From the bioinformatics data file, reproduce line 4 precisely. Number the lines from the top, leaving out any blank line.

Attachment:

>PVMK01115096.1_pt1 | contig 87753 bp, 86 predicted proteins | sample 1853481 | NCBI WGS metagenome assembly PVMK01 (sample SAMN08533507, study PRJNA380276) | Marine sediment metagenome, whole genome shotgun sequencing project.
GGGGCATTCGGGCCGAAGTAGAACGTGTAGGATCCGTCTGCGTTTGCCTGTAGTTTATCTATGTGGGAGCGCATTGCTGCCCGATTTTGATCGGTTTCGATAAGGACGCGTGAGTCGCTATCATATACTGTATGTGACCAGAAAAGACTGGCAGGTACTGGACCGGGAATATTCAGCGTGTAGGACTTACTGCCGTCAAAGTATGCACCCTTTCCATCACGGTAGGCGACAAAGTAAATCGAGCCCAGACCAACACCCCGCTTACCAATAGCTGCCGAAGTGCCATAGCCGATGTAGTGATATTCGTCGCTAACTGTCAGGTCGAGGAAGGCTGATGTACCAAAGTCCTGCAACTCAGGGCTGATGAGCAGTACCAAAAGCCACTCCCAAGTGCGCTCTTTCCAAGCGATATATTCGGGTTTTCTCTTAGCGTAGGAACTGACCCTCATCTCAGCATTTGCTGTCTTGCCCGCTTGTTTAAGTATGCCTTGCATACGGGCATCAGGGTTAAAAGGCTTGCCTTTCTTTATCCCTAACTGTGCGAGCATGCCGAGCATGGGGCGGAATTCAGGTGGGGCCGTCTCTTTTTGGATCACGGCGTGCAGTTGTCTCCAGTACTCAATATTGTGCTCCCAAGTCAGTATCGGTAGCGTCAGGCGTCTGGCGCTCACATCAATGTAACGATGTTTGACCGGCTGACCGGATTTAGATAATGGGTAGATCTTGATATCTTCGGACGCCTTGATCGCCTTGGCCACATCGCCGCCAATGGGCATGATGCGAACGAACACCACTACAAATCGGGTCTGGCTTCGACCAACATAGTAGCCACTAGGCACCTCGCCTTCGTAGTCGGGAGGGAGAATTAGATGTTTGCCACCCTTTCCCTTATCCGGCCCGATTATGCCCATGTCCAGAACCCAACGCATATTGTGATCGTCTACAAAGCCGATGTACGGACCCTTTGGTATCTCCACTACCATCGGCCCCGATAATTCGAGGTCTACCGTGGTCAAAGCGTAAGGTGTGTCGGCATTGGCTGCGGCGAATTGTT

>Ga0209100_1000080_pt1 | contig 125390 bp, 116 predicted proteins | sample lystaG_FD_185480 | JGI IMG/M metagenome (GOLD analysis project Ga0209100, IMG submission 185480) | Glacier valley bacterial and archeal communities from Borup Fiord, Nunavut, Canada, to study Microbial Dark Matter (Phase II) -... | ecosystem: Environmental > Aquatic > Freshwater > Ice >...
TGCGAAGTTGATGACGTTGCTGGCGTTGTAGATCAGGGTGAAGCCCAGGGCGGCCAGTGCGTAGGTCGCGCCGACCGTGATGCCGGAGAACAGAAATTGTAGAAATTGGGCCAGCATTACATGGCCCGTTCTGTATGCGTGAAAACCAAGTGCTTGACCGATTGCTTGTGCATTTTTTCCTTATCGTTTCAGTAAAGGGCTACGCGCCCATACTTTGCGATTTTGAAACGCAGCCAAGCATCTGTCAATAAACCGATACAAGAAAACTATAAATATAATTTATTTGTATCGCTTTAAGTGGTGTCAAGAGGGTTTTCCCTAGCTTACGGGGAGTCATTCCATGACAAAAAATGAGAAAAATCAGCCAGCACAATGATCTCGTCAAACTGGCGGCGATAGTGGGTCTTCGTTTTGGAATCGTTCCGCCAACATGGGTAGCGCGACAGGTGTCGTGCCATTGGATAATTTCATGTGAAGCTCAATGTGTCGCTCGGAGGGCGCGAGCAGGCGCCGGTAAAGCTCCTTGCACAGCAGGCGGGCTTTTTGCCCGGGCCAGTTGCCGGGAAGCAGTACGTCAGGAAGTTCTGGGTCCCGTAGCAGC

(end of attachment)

TGCGAAGTTGATGACGTTGCTGGCGTTGTAGATCAGGGTGAAGCCCAGGGCGGCCAGTGCGTAGGTCGCGCCGACCGTGATGCCGGAGAACAGAAATTGTAGAAATTGGGCCAGCATTACATGGCCCGTTCTGTATGCGTGAAAACCAAGTGCTTGACCGATTGCTTGTGCATTTTTTCCTTATCGTTTCAGTAAAGGGCTACGCGCCCATACTTTGCGATTTTGAAACGCAGCCAAGCATCTGTCAATAAACCGATACAAGAAAACTATAAATATAATTTATTTGTATCGCTTTAAGTGGTGTCAAGAGGGTTTTCCCTAGCTTACGGGGAGTCATTCCATGACAAAAAATGAGAAAAATCAGCCAGCACAATGATCTCGTCAAACTGGCGGCGATAGTGGGTCTTCGTTTTGGAATCGTTCCGCCAACATGGGTAGCGCGACAGGTGTCGTGCCATTGGATAATTTCATGTGAAGCTCAATGTGTCGCTCGGAGGGCGCGAGCAGGCGCCGGTAAAGCTCCTTGCACAGCAGGCGGGCTTTTTGCCCGGGCCAGTTGCCGGGAAGCAGTACGTCAGGAAGTTCTGGGTCCCGTAGCAGC